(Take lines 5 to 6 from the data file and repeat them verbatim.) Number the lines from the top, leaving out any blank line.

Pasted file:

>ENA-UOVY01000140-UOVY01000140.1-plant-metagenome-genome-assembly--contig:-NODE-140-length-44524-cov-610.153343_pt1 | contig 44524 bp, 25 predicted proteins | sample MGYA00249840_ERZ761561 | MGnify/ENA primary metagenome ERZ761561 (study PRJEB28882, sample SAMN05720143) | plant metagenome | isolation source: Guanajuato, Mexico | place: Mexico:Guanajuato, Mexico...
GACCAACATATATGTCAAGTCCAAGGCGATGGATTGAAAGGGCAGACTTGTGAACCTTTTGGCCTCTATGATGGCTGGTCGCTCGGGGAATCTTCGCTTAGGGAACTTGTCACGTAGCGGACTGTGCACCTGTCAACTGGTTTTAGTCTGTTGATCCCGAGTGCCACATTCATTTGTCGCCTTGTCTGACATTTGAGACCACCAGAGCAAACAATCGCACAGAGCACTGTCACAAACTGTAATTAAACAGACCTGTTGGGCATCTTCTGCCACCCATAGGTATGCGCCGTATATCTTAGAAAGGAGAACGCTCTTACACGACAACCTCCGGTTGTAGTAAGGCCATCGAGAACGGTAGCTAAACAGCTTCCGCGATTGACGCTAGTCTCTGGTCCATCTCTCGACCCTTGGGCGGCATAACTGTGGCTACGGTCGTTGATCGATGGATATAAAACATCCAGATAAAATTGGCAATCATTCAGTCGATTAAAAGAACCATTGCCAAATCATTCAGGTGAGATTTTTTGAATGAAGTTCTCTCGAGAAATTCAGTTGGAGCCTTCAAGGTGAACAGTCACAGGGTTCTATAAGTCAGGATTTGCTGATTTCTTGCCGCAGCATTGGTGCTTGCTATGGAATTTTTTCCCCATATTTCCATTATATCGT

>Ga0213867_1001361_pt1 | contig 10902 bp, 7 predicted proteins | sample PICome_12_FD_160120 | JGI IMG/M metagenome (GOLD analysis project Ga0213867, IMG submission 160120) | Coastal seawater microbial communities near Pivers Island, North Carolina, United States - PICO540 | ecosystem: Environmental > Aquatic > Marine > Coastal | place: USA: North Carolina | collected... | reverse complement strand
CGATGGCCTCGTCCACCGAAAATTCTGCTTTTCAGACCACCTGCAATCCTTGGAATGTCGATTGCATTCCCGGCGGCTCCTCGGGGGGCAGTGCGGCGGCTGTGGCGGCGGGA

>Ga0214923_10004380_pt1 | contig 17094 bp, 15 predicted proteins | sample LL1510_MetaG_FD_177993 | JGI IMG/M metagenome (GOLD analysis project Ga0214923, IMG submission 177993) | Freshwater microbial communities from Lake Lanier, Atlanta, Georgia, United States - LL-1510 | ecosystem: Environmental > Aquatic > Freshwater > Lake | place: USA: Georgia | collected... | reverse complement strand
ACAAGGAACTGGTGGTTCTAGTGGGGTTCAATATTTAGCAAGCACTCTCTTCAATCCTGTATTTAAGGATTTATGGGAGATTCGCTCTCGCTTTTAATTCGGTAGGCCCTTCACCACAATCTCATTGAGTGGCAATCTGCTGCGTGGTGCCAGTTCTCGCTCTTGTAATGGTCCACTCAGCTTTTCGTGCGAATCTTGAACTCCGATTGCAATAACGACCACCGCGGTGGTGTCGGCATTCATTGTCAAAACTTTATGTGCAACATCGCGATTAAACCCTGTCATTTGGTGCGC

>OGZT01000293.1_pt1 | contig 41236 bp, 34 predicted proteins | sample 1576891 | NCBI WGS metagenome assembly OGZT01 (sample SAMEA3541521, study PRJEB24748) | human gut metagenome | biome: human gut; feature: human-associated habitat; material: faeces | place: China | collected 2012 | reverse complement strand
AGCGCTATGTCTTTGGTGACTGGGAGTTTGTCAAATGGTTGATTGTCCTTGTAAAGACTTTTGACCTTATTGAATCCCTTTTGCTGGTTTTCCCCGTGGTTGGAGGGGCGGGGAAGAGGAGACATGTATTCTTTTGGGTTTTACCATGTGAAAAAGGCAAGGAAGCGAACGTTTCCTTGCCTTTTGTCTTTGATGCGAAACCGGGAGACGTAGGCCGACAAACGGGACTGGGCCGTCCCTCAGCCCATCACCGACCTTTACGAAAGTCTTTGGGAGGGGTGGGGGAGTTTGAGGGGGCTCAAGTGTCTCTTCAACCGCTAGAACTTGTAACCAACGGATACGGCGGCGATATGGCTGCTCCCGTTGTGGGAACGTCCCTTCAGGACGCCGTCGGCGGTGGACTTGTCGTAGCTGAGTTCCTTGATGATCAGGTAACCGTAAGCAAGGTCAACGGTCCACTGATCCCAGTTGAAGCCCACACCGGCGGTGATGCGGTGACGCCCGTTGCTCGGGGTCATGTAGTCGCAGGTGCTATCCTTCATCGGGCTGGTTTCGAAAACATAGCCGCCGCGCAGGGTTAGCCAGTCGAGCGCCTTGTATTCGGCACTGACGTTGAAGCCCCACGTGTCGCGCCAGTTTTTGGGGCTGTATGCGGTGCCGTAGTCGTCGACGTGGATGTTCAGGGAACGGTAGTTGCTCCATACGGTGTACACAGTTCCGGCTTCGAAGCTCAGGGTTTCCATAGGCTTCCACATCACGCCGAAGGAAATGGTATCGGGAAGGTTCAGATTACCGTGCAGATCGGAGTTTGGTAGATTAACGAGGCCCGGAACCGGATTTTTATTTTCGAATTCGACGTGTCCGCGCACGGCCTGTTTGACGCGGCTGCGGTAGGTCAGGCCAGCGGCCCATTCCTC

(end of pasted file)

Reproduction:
>Ga0214923_10004380_pt1 | contig 17094 bp, 15 predicted proteins | sample LL1510_MetaG_FD_177993 | JGI IMG/M metagenome (GOLD analysis project Ga0214923, IMG submission 177993) | Freshwater microbial communities from Lake Lanier, Atlanta, Georgia, United States - LL-1510 | ecosystem: Environmental > Aquatic > Freshwater > Lake | place: USA: Georgia | collected... | reverse complement strand
ACAAGGAACTGGTGGTTCTAGTGGGGTTCAATATTTAGCAAGCACTCTCTTCAATCCTGTATTTAAGGATTTATGGGAGATTCGCTCTCGCTTTTAATTCGGTAGGCCCTTCACCACAATCTCATTGAGTGGCAATCTGCTGCGTGGTGCCAGTTCTCGCTCTTGTAATGGTCCACTCAGCTTTTCGTGCGAATCTTGAACTCCGATTGCAATAACGACCACCGCGGTGGTGTCGGCATTCATTGTCAAAACTTTATGTGCAACATCGCGATTAAACCCTGTCATTTGGTGCGC